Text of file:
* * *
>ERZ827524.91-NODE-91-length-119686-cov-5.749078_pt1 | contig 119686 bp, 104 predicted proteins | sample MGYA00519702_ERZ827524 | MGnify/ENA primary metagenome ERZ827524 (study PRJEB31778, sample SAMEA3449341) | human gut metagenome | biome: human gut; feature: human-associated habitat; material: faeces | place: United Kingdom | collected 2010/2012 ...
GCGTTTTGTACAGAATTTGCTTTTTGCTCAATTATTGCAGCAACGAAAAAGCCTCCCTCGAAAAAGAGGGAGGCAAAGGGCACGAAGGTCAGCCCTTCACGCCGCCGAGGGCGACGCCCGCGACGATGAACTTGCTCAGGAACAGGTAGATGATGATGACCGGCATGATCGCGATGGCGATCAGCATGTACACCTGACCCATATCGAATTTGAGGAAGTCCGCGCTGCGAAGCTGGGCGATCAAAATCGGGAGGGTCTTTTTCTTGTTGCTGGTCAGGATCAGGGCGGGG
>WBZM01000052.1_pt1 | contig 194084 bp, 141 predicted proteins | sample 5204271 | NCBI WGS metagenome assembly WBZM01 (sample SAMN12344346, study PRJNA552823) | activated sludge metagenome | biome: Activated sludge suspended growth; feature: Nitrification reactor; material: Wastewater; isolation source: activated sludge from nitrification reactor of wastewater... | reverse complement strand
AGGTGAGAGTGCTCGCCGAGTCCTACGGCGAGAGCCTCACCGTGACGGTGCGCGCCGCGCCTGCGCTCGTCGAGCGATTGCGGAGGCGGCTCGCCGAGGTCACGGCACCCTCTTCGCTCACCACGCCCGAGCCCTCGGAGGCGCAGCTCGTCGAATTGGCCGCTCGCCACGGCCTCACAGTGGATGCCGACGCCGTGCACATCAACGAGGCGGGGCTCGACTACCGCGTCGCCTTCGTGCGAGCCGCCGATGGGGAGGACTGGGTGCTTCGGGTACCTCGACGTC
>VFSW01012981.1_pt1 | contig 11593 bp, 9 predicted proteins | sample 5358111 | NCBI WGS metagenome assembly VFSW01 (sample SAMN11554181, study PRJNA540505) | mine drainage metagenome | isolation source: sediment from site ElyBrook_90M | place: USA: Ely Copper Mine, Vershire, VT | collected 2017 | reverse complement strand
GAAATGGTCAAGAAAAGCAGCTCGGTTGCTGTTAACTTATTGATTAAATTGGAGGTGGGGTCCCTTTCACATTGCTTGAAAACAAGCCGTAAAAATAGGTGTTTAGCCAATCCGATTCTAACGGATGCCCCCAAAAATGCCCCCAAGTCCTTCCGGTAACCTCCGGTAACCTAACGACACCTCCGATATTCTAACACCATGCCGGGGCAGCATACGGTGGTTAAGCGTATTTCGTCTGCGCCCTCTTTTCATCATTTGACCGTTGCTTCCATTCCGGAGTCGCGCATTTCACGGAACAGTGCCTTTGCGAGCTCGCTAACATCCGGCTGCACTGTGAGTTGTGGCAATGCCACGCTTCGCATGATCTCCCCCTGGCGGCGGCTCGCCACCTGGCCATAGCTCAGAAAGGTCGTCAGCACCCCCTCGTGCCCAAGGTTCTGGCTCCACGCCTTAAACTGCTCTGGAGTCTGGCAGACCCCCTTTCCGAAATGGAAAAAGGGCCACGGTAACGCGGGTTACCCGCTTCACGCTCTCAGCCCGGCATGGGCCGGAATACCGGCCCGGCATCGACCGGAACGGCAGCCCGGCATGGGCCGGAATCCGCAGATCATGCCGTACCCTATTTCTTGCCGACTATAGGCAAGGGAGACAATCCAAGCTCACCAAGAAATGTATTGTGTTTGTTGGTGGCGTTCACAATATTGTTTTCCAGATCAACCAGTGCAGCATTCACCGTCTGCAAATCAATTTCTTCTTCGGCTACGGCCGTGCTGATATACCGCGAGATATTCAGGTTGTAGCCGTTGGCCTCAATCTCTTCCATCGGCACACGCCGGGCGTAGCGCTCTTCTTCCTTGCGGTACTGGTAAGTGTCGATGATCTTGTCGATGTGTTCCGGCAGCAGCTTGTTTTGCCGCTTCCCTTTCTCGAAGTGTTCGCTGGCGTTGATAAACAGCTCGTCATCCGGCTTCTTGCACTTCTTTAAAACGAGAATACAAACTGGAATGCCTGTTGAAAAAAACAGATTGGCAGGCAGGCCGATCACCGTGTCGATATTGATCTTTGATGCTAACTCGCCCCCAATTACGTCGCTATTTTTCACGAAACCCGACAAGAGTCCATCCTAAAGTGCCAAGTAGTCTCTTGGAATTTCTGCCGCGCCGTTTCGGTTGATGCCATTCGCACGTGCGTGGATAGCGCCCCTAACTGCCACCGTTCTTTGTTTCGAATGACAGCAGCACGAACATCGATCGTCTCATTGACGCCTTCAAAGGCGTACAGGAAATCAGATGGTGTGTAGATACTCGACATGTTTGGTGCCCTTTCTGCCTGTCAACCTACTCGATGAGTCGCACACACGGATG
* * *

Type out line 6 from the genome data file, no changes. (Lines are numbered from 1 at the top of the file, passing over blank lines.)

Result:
GAAATGGTCAAGAAAAGCAGCTCGGTTGCTGTTAACTTATTGATTAAATTGGAGGTGGGGTCCCTTTCACATTGCTTGAAAACAAGCCGTAAAAATAGGTGTTTAGCCAATCCGATTCTAACGGATGCCCCCAAAAATGCCCCCAAGTCCTTCCGGTAACCTCCGGTAACCTAACGACACCTCCGATATTCTAACACCATGCCGGGGCAGCATACGGTGGTTAAGCGTATTTCGTCTGCGCCCTCTTTTCATCATTTGACCGTTGCTTCCATTCCGGAGTCGCGCATTTCACGGAACAGTGCCTTTGCGAGCTCGCTAACATCCGGCTGCACTGTGAGTTGTGGCAATGCCACGCTTCGCATGATCTCCCCCTGGCGGCGGCTCGCCACCTGGCCATAGCTCAGAAAGGTCGTCAGCACCCCCTCGTGCCCAAGGTTCTGGCTCCACGCCTTAAACTGCTCTGGAGTCTGGCAGACCCCCTTTCCGAAATGGAAAAAGGGCCACGGTAACGCGGGTTACCCGCTTCACGCTCTCAGCCCGGCATGGGCCGGAATACCGGCCCGGCATCGACCGGAACGGCAGCCCGGCATGGGCCGGAATCCGCAGATCATGCCGTACCCTATTTCTTGCCGACTATAGGCAAGGGAGACAATCCAAGCTCACCAAGAAATGTATTGTGTTTGTTGGTGGCGTTCACAATATTGTTTTCCAGATCAACCAGTGCAGCATTCACCGTCTGCAAATCAATTTCTTCTTCGGCTACGGCCGTGCTGATATACCGCGAGATATTCAGGTTGTAGCCGTTGGCCTCAATCTCTTCCATCGGCACACGCCGGGCGTAGCGCTCTTCTTCCTTGCGGTACTGGTAAGTGTCGATGATCTTGTCGATGTGTTCCGGCAGCAGCTTGTTTTGCCGCTTCCCTTTCTCGAAGTGTTCGCTGGCGTTGATAAACAGCTCGTCATCCGGCTTCTTGCACTTCTTTAAAACGAGAATACAAACTGGAATGCCTGTTGAAAAAAACAGATTGGCAGGCAGGCCGATCACCGTGTCGATATTGATCTTTGATGCTAACTCGCCCCCAATTACGTCGCTATTTTTCACGAAACCCGACAAGAGTCCATCCTAAAGTGCCAAGTAGTCTCTTGGAATTTCTGCCGCGCCGTTTCGGTTGATGCCATTCGCACGTGCGTGGATAGCGCCCCTAACTGCCACCGTTCTTTGTTTCGAATGACAGCAGCACGAACATCGATCGTCTCATTGACGCCTTCAAAGGCGTACAGGAAATCAGATGGTGTGTAGATACTCGACATGTTTGGTGCCCTTTCTGCCTGTCAACCTACTCGATGAGTCGCACACACGGATG